The novelist and story writer Paule Marshall was born the daughter of Samuel and Ada Burke, immigrants from Barbados. She grew up in Brooklyn during the Great Depression and, at the impressionable age of nine, made her first visit to her parents’ homeland. This experience, combined with the nuances of the black Caribbean culture that permeated her home life in Brooklyn, inspired the child to write poems celebrating the beauties of the West Indies. The West Indian influence is apparent in her adult writings. A bright student, Marshall attended Brooklyn College, graduated cum laude in 1953, and enrolled at Hunter College in 1955. During this period she also worked as a librarian in New York public libraries; she was a staff writer for Our World, a small black magazine, from 1953 to 1956. She married Kenneth E. Marshall in 1957; they were divorced in 1963, after having one son. In 1970 she married Nourry Menard.
Marshall was a lecturer on creative writing at Yale University. As her literary reputation grew, Marshall lectured on African American literature at Oxford University, Columbia University, Michigan State University, Lake Forest College, and Cornell University. She has held the position of Professor of English at Virginia Commonwealth University. She has also received numerous awards and honors, including a Guggenheim Fellowship in 1960, the Rosenthal Award from the National Institute of Arts and Letters in 1962, a Ford Foundation grant in 1964, and a National Endowment for the Arts grant in 1967. In 1992 she received a MacArthur Foundation Fellowship.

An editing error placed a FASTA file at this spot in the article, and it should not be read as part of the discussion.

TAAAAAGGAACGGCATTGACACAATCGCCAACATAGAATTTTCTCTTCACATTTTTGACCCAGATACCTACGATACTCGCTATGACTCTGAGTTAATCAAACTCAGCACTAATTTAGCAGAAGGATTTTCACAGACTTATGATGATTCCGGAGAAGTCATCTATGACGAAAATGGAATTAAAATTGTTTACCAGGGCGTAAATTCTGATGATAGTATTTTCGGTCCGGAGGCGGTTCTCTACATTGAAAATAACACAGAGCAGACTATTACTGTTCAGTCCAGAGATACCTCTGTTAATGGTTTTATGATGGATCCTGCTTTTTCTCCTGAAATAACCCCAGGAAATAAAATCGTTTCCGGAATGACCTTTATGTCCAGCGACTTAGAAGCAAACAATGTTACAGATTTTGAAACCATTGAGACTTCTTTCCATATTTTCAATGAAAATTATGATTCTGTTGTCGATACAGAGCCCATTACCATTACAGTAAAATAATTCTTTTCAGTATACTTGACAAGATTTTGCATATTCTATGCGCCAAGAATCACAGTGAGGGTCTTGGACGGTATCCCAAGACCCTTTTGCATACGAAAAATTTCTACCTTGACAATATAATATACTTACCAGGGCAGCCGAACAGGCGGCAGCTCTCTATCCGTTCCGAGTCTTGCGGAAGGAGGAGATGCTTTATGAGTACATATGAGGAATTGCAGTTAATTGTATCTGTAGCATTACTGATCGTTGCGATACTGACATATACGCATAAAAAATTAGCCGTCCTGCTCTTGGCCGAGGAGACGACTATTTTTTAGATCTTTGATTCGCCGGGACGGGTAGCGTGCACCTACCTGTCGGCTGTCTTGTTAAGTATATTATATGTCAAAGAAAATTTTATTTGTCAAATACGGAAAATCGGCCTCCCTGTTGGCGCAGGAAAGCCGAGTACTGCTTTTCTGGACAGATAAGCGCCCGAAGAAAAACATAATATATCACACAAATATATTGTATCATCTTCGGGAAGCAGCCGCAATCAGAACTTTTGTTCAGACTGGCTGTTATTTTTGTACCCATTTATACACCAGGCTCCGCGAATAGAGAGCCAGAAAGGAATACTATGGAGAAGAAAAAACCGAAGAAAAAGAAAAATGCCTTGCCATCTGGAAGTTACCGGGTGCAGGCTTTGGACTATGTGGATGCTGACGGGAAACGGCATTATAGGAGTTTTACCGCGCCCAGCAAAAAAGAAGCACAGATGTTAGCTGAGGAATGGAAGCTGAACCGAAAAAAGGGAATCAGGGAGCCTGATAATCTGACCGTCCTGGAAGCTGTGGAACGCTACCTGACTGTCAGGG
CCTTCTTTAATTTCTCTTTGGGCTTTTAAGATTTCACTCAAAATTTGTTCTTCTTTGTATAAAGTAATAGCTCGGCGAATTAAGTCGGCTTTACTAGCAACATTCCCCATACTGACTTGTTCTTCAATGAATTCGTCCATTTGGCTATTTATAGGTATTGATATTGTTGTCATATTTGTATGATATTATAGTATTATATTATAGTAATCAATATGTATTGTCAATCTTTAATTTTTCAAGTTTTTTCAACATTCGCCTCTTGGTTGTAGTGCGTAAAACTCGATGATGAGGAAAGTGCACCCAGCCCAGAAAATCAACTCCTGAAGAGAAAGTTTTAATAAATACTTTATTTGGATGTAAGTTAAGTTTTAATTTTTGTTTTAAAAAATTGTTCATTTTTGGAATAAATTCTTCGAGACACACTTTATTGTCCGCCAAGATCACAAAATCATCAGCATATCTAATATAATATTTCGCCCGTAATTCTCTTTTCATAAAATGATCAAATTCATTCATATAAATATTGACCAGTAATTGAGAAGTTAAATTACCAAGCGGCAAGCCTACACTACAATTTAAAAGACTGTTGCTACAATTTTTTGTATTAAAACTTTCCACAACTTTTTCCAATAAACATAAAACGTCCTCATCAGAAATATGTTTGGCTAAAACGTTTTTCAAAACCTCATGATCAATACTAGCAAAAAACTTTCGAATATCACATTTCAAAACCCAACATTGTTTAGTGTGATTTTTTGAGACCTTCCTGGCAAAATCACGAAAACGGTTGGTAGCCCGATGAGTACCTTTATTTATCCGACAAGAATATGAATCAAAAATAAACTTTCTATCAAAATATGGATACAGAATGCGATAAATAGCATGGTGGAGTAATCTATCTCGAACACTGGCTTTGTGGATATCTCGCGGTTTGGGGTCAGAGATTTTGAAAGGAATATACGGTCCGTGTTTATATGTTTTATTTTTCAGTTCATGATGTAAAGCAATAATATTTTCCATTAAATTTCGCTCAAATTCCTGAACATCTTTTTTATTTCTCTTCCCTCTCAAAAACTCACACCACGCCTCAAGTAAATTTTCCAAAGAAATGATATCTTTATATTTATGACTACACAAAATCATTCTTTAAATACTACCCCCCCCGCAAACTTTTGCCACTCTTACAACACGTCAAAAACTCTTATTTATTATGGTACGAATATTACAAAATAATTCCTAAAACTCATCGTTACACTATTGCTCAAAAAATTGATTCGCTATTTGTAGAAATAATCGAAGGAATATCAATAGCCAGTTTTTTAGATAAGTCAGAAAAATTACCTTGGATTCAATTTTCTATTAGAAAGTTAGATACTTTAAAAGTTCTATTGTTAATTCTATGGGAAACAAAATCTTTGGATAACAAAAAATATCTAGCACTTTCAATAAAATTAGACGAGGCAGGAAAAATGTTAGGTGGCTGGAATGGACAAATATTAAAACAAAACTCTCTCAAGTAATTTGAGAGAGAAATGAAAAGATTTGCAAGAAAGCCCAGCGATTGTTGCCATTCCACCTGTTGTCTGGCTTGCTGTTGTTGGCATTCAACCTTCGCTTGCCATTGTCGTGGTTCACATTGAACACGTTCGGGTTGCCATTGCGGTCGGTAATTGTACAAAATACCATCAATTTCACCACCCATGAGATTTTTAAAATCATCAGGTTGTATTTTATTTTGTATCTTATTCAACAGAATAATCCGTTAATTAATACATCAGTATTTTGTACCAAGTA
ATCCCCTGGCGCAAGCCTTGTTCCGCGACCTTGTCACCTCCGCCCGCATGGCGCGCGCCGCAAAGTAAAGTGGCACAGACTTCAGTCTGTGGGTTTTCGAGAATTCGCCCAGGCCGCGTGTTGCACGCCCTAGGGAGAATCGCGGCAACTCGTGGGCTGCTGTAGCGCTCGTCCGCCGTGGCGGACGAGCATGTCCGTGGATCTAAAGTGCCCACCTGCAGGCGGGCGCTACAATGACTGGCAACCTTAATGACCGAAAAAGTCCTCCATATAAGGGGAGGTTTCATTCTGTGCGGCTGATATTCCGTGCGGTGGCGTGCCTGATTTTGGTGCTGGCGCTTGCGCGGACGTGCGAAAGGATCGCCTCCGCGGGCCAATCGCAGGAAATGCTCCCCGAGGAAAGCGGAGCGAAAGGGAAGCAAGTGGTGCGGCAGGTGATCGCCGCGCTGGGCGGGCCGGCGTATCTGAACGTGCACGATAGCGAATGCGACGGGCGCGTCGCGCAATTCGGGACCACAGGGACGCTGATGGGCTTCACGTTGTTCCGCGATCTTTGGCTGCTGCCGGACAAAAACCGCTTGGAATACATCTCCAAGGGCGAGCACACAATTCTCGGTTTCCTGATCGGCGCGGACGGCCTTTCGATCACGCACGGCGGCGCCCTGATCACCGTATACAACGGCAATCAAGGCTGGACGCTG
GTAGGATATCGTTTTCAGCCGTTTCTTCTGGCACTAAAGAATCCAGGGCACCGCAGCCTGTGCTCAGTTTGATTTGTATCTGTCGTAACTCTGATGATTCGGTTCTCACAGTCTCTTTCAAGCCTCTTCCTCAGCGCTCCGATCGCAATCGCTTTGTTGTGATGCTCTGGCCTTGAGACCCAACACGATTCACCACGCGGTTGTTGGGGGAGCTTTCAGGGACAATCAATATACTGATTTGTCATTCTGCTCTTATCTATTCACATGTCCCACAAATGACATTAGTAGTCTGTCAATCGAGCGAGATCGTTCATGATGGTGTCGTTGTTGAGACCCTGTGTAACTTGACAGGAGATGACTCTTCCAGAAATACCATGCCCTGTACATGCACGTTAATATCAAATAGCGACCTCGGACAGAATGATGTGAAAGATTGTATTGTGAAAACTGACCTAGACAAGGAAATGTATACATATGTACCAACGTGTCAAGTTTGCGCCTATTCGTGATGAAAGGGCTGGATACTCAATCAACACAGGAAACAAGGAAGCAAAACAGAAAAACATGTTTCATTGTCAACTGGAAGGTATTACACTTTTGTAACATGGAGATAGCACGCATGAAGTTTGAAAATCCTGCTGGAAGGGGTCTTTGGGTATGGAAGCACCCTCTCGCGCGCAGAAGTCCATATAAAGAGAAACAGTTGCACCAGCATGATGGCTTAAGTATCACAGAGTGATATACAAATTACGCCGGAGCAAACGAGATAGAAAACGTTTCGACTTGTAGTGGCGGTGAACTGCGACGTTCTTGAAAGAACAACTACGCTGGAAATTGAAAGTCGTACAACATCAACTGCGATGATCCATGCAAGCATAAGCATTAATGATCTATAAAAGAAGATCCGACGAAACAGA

Marshall’s fiction is celebrated for its vivid characterization and sparkling reflection of Barbadian idiom dialect. Generally, it incorporates a perspective that is both American and West Indian, as her characters seek to discover their complex identities, which, like the author’s own, span two cultures. Moreover, by placing her artistic focus on the experience of the black woman in particular, she explores not only racial issues and stereotypes but also sexual roles and feminine identity.
In her first novel, Brown Girl, Brownstones, Marshall tells the story of Selina, the daughter of Barbadian immigrants. This classic female Bildungsroman traces the girl’s development through childhood and adolescence toward womanhood among the Barbadians in Brooklyn. Selina’s father is portrayed as an imaginative man who loves...
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